In a 1950s summer at Coney Island we find ourselves being told a serious story by one of its characters (so, truly, it’s his point of view) about how a struggling couple, each with a troubled child from a previous marriage, has little in common anymore, so much so that the wife’s having an affair with a younger lifeguard while her stepdaughter’s on the run from the mob.

Here's the trailer:

       Before reading any further, I’ll ask you to refer to the plot spoilers warning far above.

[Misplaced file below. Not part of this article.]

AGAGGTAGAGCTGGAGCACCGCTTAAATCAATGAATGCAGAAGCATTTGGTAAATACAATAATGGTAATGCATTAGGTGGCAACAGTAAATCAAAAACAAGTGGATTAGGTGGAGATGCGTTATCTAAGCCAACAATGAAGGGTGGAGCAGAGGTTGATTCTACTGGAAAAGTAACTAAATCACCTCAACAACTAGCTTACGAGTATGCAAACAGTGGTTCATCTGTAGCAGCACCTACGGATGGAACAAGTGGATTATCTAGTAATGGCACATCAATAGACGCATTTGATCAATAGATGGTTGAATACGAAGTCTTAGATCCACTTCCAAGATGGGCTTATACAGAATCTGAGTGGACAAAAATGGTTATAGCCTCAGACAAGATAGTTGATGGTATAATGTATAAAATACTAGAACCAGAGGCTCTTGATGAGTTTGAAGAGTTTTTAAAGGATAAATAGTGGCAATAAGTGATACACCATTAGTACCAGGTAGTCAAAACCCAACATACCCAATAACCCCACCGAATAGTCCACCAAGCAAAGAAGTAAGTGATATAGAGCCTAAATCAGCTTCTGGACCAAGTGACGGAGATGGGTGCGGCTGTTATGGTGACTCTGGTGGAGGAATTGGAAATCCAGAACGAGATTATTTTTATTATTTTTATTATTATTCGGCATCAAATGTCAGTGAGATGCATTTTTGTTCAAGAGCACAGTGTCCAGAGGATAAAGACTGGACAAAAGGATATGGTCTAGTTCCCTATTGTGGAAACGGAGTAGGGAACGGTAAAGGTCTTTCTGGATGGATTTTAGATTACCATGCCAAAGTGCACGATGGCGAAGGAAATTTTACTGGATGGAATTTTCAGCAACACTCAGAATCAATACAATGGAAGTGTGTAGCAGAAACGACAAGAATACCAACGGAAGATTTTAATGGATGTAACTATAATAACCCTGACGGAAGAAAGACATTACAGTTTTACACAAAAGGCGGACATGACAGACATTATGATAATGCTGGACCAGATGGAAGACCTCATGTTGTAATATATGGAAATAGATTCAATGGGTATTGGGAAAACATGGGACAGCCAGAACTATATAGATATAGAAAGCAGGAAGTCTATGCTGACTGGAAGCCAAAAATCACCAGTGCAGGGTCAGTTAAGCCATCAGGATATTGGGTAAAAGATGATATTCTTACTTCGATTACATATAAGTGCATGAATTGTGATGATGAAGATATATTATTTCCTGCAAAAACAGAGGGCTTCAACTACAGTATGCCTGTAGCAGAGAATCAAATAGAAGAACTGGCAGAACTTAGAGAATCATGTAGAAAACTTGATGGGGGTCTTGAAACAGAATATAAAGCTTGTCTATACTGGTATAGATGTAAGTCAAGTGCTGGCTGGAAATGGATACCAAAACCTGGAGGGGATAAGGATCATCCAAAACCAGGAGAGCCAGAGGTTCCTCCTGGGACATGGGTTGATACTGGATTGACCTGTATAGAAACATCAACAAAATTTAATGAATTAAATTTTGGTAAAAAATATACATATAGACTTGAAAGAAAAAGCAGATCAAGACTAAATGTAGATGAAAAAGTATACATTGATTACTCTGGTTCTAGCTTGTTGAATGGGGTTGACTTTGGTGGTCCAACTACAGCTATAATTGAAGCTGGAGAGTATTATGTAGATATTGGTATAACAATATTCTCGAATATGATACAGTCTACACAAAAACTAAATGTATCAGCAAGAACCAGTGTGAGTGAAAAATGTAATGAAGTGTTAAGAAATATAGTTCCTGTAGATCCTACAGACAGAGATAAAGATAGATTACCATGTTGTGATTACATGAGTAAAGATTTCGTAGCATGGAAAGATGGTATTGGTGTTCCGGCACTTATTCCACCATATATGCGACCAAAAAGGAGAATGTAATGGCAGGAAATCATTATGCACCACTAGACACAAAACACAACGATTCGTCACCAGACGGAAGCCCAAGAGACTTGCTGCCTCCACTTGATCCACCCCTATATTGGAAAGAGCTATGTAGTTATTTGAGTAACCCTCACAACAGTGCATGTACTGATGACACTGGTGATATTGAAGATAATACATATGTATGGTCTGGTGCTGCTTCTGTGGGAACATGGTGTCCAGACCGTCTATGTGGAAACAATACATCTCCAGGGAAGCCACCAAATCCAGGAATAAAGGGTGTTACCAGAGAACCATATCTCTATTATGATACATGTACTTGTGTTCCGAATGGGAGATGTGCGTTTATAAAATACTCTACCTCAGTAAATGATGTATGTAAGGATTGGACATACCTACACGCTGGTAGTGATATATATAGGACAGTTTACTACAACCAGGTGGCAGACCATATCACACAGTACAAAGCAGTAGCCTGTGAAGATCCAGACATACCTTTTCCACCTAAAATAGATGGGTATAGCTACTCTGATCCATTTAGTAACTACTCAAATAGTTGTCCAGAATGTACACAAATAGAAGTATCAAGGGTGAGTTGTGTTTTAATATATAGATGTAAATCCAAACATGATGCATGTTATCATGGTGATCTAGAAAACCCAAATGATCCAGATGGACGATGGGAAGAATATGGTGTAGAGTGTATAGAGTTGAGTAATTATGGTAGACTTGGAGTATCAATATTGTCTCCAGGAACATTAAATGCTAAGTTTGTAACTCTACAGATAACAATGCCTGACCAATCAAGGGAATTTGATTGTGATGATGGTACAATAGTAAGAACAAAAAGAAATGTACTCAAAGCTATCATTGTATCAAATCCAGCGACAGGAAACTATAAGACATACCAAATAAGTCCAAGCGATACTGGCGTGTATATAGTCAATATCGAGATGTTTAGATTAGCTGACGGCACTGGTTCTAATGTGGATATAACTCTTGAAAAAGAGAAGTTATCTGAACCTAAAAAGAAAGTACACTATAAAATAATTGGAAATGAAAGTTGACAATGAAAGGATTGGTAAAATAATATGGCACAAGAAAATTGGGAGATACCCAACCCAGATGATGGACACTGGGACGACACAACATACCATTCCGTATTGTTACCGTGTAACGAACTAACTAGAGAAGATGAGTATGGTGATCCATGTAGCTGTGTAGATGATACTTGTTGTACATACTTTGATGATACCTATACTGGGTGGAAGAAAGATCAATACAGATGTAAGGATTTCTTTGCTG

When you’ve directed 43 feature films (as well as written/co-written all of them; I’m not counting TV movies, segments of anthology films, etc. or the few Allen wrote but didn’t direct) in 51 years (beginning with the “found art” revision, What’s Up, Tiger Lily? [1966]) it stands to reason not all of them will be considered masterpieces (even titans of other aspects of the visual-arts-world—except possibly for Michelangelo [in my opinion]—have plenty of acceptable work that’s not up to the highest-quality-level of their most-renowned-accomplishments), so it shouldn’t be any great shock that Wonder Wheel’s not fully of the same caliber as such triumphs as Annie Hall (1977), Manhattan (1979), Crimes and Misdemeanors (1989), or Blue Jasmine (2013), but that hasn’t kept most all of filmdom's critical-establishment-at-large from being very negative toward Woody’s latest offering, with RT noting only 32% positive reviews (of 112 when I went to post) while the folks surveyed by Metacritic yielded an uncharacteristically-higher-score, but only at 46%.  Many of the complaints center on the sense this film's too much like a play, that it’s not cinematic enough (despite praise for master cinematographer Vittorio Storaro’s [Oscars for Apocalypse Now {Francis Ford Coppola, 1979}, Reds {Warren Beatty, 1981}, The Last Emperor {Bernardo Bertolucci, 1987}, plus other well-known-triumphs such as in Bertolucci’s The Conformist {1970} and Last Tango in Paris {1973} or Carlos Saura’s Tango {1998}] renderings of the colorful environment of Brooklyn’s Coney Island).